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Bruner DW
Career nursing perspectives. The managed care contract: implementation in radiation oncology
Oncology Nursing Forum.. 1996 Apr;23(3) :451-5
PMID: 1996019729   
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Purpose/Objectives: To explore the risks and benefits, for patients and the department, of managed care capitation in radiation oncology and to discuss nurses' roles in participating in a managed care contract. Data Sources: Published articles, American Nurses Association and American College of Radiology publications, newspaper articles, newsletters, and oral presentations. Data Synthesis: As of June 1, 1992, Fox Chase Cancer Center entered into an agreement for radiation oncology service with U.S. Healthcare. This attempt to capitate oncology services was one of the first made by a managed care network. Consumers and care providers may experience advantages and disadvantages as a result of capitation. Nurses can maximize the advantages for patients and institutions by becoming familiar with managed care. Conclusion: Nurses no longer can care for patients without recognizing the political and market forces that influence their ability to deliver care. Familiarity with managed care is a mandatory requirement for all nurses at the staff and management levels. Implications for Nursing Practice: Nurses roles in the contractual arrangement of managed care include educator, coordinator, negotiator, and patient advocate. Nurses need to be acutely aware of today's managed care climate and its effect on the amount, cost, quality, and location of patient services provided.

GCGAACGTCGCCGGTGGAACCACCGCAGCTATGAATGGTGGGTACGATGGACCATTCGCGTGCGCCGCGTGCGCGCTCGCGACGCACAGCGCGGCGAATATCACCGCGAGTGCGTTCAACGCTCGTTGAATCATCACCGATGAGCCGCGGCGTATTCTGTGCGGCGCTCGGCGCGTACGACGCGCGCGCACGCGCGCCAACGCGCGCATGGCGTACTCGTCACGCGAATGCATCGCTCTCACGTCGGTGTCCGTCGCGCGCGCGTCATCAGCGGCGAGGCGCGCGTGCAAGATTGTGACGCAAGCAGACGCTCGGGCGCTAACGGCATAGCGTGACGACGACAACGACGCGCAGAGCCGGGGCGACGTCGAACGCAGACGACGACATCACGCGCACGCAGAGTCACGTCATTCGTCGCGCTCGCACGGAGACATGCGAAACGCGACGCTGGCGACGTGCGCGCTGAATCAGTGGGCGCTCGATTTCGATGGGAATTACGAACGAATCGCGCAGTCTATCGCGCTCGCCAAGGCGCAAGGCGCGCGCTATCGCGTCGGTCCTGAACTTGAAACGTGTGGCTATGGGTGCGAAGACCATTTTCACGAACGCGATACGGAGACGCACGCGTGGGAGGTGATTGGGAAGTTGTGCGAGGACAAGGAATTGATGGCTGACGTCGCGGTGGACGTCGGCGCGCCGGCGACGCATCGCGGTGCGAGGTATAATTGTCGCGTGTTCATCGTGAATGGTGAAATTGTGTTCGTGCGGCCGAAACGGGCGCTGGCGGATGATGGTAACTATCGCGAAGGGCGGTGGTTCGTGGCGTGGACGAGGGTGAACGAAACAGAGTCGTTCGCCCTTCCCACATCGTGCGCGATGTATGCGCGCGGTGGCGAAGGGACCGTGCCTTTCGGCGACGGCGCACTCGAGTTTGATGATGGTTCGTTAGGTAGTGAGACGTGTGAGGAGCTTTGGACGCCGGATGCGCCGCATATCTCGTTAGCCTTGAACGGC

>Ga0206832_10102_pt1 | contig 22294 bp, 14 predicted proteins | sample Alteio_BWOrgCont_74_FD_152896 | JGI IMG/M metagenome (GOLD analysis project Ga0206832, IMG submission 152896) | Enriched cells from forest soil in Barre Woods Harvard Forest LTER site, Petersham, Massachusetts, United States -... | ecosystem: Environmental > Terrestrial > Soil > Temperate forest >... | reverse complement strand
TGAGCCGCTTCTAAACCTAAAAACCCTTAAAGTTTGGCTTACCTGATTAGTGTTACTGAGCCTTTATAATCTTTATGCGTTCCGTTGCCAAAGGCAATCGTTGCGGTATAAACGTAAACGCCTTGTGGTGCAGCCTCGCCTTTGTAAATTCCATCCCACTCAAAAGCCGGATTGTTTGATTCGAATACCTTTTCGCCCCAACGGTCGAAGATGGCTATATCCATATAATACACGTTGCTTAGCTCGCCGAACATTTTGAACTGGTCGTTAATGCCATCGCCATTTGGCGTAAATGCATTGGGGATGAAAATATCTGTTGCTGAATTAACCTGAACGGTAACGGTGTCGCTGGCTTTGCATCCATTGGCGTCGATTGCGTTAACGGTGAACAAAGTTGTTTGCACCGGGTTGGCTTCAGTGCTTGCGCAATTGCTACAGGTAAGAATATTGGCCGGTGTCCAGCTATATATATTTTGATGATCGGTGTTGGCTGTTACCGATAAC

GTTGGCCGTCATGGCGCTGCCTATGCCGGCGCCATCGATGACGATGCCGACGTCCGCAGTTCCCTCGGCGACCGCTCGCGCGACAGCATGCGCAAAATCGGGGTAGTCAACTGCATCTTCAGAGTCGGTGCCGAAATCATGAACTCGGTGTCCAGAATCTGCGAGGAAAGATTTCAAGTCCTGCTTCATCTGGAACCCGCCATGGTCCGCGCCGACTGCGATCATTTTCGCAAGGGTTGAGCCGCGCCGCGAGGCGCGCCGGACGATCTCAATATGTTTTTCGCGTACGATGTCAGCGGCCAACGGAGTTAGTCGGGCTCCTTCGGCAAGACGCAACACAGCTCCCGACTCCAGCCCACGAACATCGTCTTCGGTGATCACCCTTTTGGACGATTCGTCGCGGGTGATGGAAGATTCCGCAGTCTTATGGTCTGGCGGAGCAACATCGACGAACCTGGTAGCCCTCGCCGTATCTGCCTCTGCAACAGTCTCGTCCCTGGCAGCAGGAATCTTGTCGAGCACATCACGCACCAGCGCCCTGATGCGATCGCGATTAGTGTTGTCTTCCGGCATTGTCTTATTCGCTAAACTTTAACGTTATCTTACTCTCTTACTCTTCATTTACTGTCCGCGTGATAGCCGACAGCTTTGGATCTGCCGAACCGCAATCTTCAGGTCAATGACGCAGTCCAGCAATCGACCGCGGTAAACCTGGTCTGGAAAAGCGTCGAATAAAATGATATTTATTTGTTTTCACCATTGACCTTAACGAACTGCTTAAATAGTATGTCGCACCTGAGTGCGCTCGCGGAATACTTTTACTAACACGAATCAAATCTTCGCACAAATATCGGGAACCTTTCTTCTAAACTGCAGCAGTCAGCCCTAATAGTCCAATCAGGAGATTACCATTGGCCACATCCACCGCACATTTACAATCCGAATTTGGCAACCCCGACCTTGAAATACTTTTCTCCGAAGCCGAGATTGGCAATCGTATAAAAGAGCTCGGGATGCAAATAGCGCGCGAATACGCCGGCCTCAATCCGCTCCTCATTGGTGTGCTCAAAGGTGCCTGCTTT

(20 ref) 0190-535x Journal Article Glossary